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digitalmars.D - A little thing about function templates

reply mike <vertex gmx.at> writes:
Hi!

I've got a little theoretical question about function template syntax:

A function is declared like

' void foo(int xy) { ... }

and called like

' foo(3);

a function template is declared like

' void foo(T)(T xy) { ... }

and "called" like

' foo!(int)(3);

Now basically what I'm thinking is that if a "function call" has two set=
s  =

of parenthesis, it should be enough for the compiler to know that it's a=
  =

function template:

' void foo(T)(T x) { ... }
' foo(int)(3);

Maybe there's some ambiguity with functions that return a delegate, I  =

haven't thought about that, since this isn't a feature request, just  =

something that occured to me and I just wanted to hear what the experts =
 =

have to say to it :)
I'm not complaining about the !, just wanted to know if it really is  =

necessary or if it would work with only parentheses.

-Mike

-- =

Erstellt mit Operas revolution=E4rem E-Mail-Modul: http://www.opera.com/=
mail/
Feb 12 2007
parent reply "Jarrett Billingsley" <kb3ctd2 yahoo.com> writes:
"mike" <vertex gmx.at> wrote in message news:op.tnmz53uonxkcto zimmermoos...
------------------------------------

a function template is declared like

' void foo(T)(T xy) { ... }

and "called" like

' foo!(int)(3);

-------------------------------------

Go ahead and try calling that with "foo(3);" instead.  You will be 
pleasantly surprised.  It's something called IFTI. 
Feb 12 2007
parent reply mike <vertex gmx.at> writes:
Ah-ha! Niiiiiice ... I should read the specs more often, there are real =
 =

treasures hidden in D :)

I'm currently finally learning templates (never understood them in C++).=
 I  =

know this isn't possible, but is something like that maybe in the works =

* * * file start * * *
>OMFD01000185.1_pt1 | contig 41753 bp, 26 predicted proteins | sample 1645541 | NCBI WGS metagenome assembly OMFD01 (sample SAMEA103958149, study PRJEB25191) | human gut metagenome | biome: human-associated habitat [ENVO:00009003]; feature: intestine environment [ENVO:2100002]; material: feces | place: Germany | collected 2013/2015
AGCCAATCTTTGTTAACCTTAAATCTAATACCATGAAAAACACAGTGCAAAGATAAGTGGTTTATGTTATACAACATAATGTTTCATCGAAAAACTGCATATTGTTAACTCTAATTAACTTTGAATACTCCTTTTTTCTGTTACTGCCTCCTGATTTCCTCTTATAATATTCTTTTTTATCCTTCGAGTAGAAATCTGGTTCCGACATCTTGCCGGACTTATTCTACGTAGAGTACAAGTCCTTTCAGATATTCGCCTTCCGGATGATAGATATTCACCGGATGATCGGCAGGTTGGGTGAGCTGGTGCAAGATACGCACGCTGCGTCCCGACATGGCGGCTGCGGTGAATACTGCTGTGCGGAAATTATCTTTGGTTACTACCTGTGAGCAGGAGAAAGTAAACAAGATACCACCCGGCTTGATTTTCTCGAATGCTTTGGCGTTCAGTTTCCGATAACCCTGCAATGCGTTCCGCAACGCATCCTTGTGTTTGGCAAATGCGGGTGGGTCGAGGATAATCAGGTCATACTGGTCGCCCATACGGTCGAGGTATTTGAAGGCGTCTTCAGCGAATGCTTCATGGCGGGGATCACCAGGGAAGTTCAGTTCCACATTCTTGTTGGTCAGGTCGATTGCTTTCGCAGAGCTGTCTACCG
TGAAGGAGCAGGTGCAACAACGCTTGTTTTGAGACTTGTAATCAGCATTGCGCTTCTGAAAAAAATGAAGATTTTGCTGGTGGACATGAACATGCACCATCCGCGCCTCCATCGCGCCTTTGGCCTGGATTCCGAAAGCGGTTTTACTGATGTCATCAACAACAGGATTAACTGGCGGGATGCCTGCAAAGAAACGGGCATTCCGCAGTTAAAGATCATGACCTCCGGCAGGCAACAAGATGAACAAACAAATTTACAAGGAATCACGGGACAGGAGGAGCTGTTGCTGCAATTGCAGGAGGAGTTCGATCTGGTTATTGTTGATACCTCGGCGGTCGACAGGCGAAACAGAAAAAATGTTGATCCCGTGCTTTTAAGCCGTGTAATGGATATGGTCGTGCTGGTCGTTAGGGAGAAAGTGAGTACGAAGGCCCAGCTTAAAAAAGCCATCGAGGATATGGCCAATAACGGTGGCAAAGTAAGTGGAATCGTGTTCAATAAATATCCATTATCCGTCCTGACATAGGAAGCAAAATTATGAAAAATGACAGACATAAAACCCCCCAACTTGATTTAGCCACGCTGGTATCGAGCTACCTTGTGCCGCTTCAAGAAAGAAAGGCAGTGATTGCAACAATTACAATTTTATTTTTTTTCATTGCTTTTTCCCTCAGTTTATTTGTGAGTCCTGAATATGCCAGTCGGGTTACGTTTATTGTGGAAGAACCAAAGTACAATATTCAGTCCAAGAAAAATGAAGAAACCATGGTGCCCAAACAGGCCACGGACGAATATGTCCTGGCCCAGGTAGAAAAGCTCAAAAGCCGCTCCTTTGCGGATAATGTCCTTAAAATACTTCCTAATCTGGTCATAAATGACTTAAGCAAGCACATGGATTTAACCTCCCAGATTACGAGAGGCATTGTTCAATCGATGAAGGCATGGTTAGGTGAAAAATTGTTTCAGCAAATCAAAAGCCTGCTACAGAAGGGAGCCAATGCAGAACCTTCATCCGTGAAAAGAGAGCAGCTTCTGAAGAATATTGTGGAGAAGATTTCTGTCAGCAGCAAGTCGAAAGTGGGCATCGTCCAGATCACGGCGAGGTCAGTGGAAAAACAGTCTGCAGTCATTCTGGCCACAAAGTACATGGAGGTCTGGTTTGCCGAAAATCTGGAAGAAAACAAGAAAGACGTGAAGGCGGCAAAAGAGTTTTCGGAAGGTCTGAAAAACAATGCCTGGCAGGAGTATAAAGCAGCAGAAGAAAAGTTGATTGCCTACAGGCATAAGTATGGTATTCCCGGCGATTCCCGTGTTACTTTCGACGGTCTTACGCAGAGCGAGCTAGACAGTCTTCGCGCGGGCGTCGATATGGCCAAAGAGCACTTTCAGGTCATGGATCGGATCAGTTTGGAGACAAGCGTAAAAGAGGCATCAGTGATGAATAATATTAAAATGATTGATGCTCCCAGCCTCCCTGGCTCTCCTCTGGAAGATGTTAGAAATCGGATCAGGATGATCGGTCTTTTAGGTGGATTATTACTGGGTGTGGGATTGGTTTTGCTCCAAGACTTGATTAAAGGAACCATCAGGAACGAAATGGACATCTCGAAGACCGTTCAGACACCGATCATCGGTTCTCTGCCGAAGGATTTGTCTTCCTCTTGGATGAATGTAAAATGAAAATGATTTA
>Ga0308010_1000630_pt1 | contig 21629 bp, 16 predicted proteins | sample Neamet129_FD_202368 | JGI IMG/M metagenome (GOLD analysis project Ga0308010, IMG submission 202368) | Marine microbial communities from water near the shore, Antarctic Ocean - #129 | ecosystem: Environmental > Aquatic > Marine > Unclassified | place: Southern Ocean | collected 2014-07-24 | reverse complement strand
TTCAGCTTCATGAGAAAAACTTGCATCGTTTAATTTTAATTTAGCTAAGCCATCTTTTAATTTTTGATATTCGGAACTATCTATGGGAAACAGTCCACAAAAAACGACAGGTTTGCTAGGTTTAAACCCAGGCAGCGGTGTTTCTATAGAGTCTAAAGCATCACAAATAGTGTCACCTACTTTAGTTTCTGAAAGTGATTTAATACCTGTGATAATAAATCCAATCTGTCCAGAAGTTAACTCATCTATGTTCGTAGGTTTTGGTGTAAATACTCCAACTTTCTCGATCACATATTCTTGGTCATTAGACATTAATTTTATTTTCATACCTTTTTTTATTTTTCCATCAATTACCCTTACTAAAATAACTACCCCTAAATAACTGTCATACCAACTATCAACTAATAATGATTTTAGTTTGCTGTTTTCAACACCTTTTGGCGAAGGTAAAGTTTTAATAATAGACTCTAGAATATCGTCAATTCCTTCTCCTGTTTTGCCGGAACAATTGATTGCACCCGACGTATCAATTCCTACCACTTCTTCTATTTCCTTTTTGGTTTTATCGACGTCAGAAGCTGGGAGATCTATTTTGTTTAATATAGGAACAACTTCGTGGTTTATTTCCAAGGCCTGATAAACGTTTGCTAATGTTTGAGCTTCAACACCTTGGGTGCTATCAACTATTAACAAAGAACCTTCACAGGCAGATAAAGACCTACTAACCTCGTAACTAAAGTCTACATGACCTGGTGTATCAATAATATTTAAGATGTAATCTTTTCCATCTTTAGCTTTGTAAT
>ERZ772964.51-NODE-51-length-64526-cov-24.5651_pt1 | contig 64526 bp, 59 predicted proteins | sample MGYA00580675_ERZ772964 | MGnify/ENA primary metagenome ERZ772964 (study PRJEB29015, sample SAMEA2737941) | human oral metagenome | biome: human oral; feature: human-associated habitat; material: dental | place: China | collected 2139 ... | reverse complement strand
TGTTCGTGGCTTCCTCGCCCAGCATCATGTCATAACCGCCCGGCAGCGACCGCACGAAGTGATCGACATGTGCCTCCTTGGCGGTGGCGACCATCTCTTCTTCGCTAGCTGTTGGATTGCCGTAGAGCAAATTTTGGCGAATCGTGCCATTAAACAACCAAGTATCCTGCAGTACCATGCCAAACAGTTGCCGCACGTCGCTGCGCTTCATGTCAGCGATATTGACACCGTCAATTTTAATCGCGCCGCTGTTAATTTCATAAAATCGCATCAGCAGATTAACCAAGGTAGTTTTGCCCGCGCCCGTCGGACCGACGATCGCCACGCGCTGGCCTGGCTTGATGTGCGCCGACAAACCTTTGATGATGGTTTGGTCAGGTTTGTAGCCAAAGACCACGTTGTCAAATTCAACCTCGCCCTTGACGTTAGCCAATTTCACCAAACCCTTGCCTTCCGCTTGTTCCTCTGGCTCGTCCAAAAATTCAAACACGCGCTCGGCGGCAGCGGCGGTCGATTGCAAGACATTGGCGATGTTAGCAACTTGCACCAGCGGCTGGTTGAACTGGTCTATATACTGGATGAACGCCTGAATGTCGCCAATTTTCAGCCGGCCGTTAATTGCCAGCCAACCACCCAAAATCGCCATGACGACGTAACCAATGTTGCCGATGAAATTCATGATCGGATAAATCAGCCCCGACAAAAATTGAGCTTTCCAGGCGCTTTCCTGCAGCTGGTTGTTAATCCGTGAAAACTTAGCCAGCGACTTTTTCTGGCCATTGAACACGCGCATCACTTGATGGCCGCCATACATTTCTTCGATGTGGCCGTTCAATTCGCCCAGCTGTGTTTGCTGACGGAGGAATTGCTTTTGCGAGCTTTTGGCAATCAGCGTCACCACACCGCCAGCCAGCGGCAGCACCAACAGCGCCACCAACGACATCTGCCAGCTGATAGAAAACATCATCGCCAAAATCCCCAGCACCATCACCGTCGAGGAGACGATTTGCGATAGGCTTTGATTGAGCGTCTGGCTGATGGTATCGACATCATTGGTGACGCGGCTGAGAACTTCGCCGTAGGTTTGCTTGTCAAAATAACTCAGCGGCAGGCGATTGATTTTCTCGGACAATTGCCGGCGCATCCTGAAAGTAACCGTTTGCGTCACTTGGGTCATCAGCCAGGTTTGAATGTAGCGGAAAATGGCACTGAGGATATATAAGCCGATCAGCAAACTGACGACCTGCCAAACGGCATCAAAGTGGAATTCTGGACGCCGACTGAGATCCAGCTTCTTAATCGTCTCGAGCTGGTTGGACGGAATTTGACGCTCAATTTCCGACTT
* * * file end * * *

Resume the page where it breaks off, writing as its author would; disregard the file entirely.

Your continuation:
=

for D 2.0? I suspect that something like this has already been proposed,=
  =

but since I'm just now starting to grok how Ruby works ... anyway:

' void each(T[] array, void delegate(T) dg)
' {
'     foreach(item; array) dg(item);
' }
'
' [1, 2, 3].each(void delegate(int x) { writefln(x); });

Don't know how the principle is called. I mean that  =

using-the-"."-to-say-that-this-should-be-the-first-argument-thing. Would=
  =

be nice to "inject" fake member functions to classes this way.

If a range type would be added, this could even be:

' [1..3].each(void delegate(int x) { writefln(x); });

And maybe using "->" as a shortcut for that whole thing, so it looks a b=
it  =

like Ruby with this syntax:

' [1..3].each -> (x) { writefln(x); }

The compiler could infer the types involved, if the delegate should retu=
rn  =

something, etc. That would be major. And finally two other things from  =

Ruby I'd like to see in D:

' x, y =3D getCursorLocation();  // a must, really!
' foo() unless (doNotCallFoo); // those statement modifiers seem very  =

logical to me

Ruby syntax still looks ugly to me, and I don't think I'll ever like tha=
t,  =

but I absolutely love those features I mentioned above :)

-Mike

Am 12.02.2007, 15:00 Uhr, schrieb Jarrett Billingsley <kb3ctd2 yahoo.com=
:

 "mike" <vertex gmx.at> wrote in message  =

 news:op.tnmz53uonxkcto zimmermoos...
 ------------------------------------

 a function template is declared like

 ' void foo(T)(T xy) { .. }

 and "called" like

 ' foo!(int)(3);

 -------------------------------------

 Go ahead and try calling that with "foo(3);" instead.  You will be
 pleasantly surprised.  It's something called IFTI.

-- = Erstellt mit Operas revolution=E4rem E-Mail-Modul: http://www.opera.com/= mail/
Feb 12 2007
next sibling parent "Jarrett Billingsley" <kb3ctd2 yahoo.com> writes: